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Gathered in Instruction

We are always learning, aren't we? I often told my kids that they should learn something new every day. I still tell them, even now as adults, “You know it’s a good day when you’ve learned something new.”

I know I’m certainly learning. (And thankfully so!) I’m having to relearn how to do Bible class. I’m slowly figuring out that you can’t lead a Bible study online the same way you do in a classroom. (But I still have a long way to go!)

We are all learning how to do life in a pandemic! We’re having to relearn the simplest tasks.

A good teacher God has provided for a lifetime of learning is the Bible. Like any good father, God teaches His children.

Each genre of literature in holy writ has its own unique lessons. From its poetry and prayer we learn theology. The proverbs teach us godly wisdom—because we certainly can’t rely on our own understanding! Human’s tend to confuse the definitions of good and evil. Therefore, wisdom begins with the Lord. And to live a good life is to live in accordance with His wisdom.

Those are just some teaching genres in the Bible. There are valuable lessons to be learned from all of them. In our Tuesday Live gathering I covered those gleaned from the law, the torah, the historical narratives, the parables of Jesus, and discipleship.

One purpose for God's gatherings was that of instruction.

God told Moses, “Assemble the people before me to hear my words so that they may learn to revere me as long as they live in the land and may teach them to their children” (Deuteronomy 4:10).

And His people have been gathered around His Word for centuries. The Bible is a primary instrument He uses for teaching us. In his letter to Timothy, Paul wrote, “All Scripture is God-breathed and is useful for teaching, rebuking, correcting and training in righteousness” (2 Tm 3:16).

Absolutely paramount to Jesus ministry was His teaching. As Jesus journeyed to the Cross, He taught.

Jesus established Himself unequivocally as Teacher. He even said so Himself (check out John 13:13 for one example).

Teachers of the Law and the Pharisees referred to him as teacher. Unfortunately, that’s all they thought He was—as do many today.

The Gospels attest that people were amazed by His teaching because he taught with such authority (Mt 7:28-29; Mk 1:22, 27; Mt 22:33; Lk 4:32).

His teachings are timeless . . . relevant . . . and applicable—despite popular opinion. Because they seem counter-intuitive and against the natural inclinations of man.

The teachings of Jesus shapes our worldview—a necessity in today's secular age.

His teachings inform the mind . . . informs faith . . . and transforms lives.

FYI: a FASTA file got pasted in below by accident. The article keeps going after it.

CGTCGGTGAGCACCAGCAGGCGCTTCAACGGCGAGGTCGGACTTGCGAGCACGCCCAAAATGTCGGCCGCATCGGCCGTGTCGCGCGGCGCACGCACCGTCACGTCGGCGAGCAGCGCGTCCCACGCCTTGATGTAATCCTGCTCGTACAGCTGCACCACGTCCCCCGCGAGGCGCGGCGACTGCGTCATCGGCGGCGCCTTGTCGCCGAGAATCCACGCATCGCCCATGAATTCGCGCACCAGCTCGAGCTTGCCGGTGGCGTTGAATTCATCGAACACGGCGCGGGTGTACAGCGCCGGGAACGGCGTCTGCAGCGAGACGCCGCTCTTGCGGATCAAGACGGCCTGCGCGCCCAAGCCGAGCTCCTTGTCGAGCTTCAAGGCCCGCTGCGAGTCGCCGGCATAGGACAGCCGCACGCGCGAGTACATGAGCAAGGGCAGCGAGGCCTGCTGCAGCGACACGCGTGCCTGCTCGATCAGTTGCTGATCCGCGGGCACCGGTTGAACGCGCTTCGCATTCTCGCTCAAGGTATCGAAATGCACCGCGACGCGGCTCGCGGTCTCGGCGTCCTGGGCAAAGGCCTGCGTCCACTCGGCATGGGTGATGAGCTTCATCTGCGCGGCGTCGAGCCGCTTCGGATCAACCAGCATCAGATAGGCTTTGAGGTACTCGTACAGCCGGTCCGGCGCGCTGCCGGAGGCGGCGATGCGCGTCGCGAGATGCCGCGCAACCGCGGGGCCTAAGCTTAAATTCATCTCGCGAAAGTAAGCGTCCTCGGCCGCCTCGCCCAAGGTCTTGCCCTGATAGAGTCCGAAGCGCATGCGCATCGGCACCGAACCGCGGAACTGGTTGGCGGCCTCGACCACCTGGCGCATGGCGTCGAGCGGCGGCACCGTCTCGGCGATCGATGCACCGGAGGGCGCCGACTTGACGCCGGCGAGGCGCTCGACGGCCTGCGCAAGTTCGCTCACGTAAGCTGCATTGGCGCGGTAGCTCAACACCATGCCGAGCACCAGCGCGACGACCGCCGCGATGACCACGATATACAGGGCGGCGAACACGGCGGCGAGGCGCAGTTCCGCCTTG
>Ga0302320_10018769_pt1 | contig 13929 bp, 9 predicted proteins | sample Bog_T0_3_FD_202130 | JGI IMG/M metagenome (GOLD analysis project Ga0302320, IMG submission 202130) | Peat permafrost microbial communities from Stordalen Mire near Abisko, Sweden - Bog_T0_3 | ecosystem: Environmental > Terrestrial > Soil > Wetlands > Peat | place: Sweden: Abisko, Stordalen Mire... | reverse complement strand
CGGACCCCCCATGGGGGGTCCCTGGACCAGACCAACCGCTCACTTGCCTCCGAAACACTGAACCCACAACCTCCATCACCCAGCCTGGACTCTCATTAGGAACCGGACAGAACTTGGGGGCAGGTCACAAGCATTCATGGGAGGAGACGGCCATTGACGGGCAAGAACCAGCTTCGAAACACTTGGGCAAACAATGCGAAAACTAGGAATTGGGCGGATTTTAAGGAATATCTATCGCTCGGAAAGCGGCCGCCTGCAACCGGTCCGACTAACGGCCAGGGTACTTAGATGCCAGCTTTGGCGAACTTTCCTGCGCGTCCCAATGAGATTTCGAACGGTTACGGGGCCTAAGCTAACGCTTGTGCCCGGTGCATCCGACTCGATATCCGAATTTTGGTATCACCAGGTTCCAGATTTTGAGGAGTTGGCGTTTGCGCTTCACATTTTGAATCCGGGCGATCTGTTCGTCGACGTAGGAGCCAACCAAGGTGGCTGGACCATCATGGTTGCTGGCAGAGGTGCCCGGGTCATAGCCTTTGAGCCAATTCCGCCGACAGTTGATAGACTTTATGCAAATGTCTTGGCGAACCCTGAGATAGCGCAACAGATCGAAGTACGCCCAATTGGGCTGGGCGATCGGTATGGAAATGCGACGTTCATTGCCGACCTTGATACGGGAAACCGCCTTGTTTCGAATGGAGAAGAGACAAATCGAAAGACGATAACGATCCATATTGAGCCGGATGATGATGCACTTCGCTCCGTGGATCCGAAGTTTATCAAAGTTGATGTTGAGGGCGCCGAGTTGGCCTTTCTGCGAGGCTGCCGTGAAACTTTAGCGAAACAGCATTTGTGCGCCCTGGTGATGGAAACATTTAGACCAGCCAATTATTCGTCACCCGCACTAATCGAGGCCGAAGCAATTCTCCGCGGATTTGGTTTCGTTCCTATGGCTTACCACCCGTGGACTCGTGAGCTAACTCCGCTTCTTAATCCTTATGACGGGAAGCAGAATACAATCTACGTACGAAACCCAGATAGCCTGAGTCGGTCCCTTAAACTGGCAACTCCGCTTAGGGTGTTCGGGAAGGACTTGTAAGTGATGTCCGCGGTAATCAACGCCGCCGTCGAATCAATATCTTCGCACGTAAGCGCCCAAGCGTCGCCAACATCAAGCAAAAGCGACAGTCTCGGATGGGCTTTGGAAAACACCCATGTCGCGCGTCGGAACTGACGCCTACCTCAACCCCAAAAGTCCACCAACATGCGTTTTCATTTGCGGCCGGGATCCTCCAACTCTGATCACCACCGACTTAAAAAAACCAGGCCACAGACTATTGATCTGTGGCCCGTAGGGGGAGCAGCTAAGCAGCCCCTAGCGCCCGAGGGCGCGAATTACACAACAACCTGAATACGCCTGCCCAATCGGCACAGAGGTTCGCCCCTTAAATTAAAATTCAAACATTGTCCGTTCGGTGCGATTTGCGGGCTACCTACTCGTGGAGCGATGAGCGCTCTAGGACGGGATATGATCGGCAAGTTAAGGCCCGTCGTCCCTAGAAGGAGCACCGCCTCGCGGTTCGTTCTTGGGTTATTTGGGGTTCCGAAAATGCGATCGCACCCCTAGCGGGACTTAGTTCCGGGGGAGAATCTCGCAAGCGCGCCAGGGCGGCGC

Jesus taught through both the sermons He preached and the things He did. Through the Beatitudes of His Sermon on the Mount and washing His disciple’s feet. His actions were often His loudest sermon.

Warren Wiersbe estimates that one-third of the recorded teachings of Jesus are in parabolic form.

Parables are a brilliant combination of teaching and storytelling, using comparison of common items familiar to His audiencewhich made for easy recall and retelling.

His parables teach about the kingdom of God, its values, and His mission. They teach us about being mindful of the lost, wealth, and the future.

Jesus packed a powerful punch in His parables because they were intended to move the hearer to respond. And for those parables that commanded “Do likewise,” they were meant to move the hearer toward repentance. I know I have certainly been convicted by many of them.

The parables of Jesus are a veritable treasure-house of teaching that make the reader think. And further help to realign perspectives and values—from the worldly to eternal.

The Gospels not only contain the Good News of our Savior and His teachings, they also contain a call and a pattern for discipleship.

Jesus discipled men . . . to disciple men. He was teaching and training men, so that they, in turn, would teach and train other men, to teach and train more men.

We are mentored and discipled to mentor and disciple.

In The Master Plan of Evangelism, Robert E. Coleman wrote this about the teaching methods of Jesus: “Having called his men, Jesus made a practice of being with them…All Jesus did to teach these men his way was to draw them close to himself…Knowledge was not communicated by the Master in terms of laws and dogmas, but in the living personality of One who walked among them…It was by virtue of this fellowship tha the disciples were permitted to know the mysteries of the Kingdom of God (Lk 8:10).”

They did life together.

We are also commanded to teach (see Matthew 28:20).

So as God, the Father, taught; and Jesus, His Son; so too are His people to teach.

Older women are to mentor younger women (Titus 2:3-5). And parents are to train up their children in the ways of the Lord (Deuteronomy 6).

The life of those in Christ is one of learning—which is why we are called disciples. But we don’t learn for the sake of piling up knowledge, rather, to gain and exercise godly wisdom. It is more about shaping character and behavior than increasing intellect.

It not about learning information . . . but transformation.

As we immerse ourselves in the Word, God works on making us more and more like Christ (2 Corinthians 6:18).

God gathered His people together for purpose. One of them being instruction.

They were gathered before a mountain,

or in the desert.

They were gathered before Jesus on a hillside or synagogue,

in the temple courts, the Upper Room, and an olive grove.

He’s gathering still—

in our homes, churches, and coffee shops. . .

and now on Facebook and Zoom!

Let's pray the gatherings grow . . . and grow—in size and geography.


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